Professor Satoshi Shimano, Science Research Center, Hosei University, has discovered a new species of coastal mite (Oribatida). The new species was recorded by a Japan-Austria research team and led to scientific findings published in the Japanese Society of Systematic Zoology journal, Species Diversity.
Shimano’s attention was captured by photos posted on the social media platform Twitter by amateur photographer Takamasa Nemoto of Matsudo City, Chiba Prefecture, which he noticed was a coastal mite of the Oribatida genus. Shimano’s research team previously found a new species of coastal mite in Hokkaido, a first for Japan, but coastal mites have never been found south of Hokkaido in the East Asian region. Professor Shimano said that he thought it could be a new species of mite due to subtle differences in morphology from other known coastal mites.
Mr. Nemoto was on holiday at Choshi Outer Port fishing off the wharf at the time, but not having any luck. He has a keen interest in small arthropods so he took a picture of the mites and tweeted it out. Shimano later happened upon the tweet and immediately got in touch by Twitter. A few days later, Shimano traveled to Choshi Outer Port to collect the mites. As the two did not know one another, Nemoto used Twitter’s messaging service to show Shimano the exact location of the mites. After identifying the location, Shimano collected mite specimens from Choshi Outer Port and some of the seawall.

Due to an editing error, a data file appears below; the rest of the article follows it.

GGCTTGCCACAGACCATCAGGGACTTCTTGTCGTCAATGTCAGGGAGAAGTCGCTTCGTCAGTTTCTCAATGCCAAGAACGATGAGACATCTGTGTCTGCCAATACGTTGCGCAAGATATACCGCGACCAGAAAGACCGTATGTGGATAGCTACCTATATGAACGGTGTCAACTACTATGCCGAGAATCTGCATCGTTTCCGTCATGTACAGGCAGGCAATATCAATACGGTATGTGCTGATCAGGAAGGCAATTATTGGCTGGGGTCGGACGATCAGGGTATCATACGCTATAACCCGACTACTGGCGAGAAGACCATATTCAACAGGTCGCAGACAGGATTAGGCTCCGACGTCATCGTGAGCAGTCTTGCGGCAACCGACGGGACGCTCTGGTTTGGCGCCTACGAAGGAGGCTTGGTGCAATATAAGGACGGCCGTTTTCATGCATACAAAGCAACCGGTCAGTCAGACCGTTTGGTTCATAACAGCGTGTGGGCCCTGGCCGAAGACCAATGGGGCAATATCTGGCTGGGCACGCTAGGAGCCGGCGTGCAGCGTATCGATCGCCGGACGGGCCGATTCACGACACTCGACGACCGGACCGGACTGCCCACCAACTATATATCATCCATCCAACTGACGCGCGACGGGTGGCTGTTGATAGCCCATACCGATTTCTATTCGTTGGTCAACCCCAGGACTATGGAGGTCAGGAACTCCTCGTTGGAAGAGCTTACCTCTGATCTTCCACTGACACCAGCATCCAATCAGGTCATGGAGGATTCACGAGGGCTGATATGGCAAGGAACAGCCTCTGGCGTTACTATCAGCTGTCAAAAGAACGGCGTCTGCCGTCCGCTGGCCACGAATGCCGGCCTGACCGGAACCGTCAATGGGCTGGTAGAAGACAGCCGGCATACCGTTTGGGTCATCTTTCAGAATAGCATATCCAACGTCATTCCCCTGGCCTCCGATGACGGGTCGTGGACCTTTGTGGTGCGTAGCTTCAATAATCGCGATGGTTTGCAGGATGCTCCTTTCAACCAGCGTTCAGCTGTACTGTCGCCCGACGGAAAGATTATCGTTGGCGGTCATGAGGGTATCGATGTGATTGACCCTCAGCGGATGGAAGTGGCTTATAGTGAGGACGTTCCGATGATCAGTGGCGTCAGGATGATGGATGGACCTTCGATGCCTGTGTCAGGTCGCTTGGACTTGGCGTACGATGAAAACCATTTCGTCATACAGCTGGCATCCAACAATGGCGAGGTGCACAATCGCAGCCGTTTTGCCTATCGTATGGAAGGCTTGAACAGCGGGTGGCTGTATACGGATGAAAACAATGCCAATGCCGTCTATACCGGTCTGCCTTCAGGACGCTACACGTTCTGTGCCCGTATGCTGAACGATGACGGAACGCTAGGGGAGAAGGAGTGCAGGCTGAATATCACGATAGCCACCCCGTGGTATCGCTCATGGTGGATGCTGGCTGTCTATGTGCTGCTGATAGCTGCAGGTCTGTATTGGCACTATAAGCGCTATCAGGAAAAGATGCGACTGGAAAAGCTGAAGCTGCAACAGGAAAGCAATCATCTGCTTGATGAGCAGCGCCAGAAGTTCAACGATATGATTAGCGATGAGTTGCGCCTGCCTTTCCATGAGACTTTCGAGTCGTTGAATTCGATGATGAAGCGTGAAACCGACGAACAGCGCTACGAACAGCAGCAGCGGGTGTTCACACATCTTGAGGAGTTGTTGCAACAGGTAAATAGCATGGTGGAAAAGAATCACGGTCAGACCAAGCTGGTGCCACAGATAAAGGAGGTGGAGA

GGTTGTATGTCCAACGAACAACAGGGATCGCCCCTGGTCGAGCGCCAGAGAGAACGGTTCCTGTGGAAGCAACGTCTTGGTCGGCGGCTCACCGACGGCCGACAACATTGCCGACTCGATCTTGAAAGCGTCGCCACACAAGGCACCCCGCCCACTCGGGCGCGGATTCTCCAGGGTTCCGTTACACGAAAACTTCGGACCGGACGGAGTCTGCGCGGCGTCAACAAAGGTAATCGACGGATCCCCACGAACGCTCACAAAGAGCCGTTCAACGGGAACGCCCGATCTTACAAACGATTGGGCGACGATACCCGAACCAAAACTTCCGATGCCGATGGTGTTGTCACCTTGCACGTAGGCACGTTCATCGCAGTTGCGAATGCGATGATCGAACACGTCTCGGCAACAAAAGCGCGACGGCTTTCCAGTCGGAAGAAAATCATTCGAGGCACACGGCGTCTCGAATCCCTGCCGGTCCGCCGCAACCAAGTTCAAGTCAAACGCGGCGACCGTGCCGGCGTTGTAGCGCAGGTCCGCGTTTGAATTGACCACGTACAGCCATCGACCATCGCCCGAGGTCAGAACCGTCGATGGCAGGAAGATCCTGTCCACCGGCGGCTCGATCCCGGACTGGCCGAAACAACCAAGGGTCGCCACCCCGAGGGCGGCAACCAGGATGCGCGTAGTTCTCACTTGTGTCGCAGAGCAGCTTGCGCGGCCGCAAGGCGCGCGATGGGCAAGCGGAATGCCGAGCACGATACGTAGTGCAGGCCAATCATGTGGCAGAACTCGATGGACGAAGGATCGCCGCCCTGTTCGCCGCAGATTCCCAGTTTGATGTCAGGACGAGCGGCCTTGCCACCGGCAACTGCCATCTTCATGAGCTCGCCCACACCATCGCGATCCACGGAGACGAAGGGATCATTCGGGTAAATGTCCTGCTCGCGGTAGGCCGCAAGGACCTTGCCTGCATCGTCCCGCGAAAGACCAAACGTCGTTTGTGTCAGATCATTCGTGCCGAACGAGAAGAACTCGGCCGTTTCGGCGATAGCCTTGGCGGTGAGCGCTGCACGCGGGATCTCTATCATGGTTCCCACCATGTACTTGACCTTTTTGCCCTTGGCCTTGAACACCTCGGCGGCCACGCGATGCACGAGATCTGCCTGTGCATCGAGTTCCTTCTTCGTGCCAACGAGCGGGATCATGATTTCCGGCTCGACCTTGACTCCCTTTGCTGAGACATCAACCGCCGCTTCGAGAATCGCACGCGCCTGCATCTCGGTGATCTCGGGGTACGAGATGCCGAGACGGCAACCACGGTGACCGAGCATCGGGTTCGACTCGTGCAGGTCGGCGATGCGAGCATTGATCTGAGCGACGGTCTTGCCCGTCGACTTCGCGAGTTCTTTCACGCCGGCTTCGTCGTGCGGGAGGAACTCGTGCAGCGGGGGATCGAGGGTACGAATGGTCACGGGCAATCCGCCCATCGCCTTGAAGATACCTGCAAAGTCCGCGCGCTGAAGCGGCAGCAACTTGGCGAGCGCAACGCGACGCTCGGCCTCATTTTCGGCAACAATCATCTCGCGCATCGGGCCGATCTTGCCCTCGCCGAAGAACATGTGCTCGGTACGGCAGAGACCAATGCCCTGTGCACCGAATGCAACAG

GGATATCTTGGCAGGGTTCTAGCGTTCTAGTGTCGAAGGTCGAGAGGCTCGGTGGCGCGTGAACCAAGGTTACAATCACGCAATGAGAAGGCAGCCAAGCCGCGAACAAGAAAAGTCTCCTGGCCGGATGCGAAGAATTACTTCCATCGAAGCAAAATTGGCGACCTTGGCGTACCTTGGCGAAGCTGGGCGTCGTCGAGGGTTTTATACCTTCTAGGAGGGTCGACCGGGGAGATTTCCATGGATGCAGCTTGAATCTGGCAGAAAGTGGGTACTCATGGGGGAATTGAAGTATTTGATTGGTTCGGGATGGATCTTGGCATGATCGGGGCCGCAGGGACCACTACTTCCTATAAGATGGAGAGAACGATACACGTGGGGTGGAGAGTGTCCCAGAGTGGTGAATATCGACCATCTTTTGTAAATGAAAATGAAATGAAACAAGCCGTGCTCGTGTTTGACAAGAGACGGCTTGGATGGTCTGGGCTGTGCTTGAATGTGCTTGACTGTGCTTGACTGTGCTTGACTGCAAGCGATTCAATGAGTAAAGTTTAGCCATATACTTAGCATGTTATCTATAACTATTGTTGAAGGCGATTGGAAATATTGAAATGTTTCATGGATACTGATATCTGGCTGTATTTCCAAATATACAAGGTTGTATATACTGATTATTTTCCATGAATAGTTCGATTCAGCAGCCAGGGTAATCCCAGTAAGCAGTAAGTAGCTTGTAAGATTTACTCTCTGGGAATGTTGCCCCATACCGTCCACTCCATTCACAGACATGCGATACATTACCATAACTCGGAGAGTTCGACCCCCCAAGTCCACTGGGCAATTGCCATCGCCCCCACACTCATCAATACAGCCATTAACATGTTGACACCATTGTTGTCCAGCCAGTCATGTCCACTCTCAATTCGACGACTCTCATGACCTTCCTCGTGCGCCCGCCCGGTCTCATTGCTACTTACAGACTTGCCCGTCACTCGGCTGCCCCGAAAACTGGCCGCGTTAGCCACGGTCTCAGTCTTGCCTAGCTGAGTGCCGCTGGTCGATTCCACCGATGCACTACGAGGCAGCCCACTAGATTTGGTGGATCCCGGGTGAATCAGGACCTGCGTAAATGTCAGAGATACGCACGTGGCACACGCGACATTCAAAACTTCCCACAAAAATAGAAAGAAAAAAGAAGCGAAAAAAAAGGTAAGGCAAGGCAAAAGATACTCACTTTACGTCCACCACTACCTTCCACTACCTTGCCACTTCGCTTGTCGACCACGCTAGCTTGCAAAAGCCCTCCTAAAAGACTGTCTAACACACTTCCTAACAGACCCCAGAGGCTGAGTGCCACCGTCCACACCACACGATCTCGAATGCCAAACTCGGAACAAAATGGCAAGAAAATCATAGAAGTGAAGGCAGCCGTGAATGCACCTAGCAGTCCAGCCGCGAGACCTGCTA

After collecting the samples, he made a check with Lecturer Tobias Pfingstl of the Institute of Biology, University of Graz, Austria, confirming that it was a new species. They designated the new species Ameronothrus twitter in view of the role of Twitter in its discovery.
Oribatida mites are harmless to humans and feed on fallen leaves, lichen and other organic matter. They are also known as ecological indicator species, whose presence implies a well-functioning natural environment. The presence of an undiscovered species in Choshi is indicative of the well-preserved natural coastal environment.
Such a species discovery using social media has only a handful of precedents, but from the perspective of citizen science, it is hoped that it will be used a lot more in future.
This article has been translated by JST with permission from The Science News Ltd.(https://sci-news.co.jp/). Unauthorized reproduction of the article and photographs is prohibited.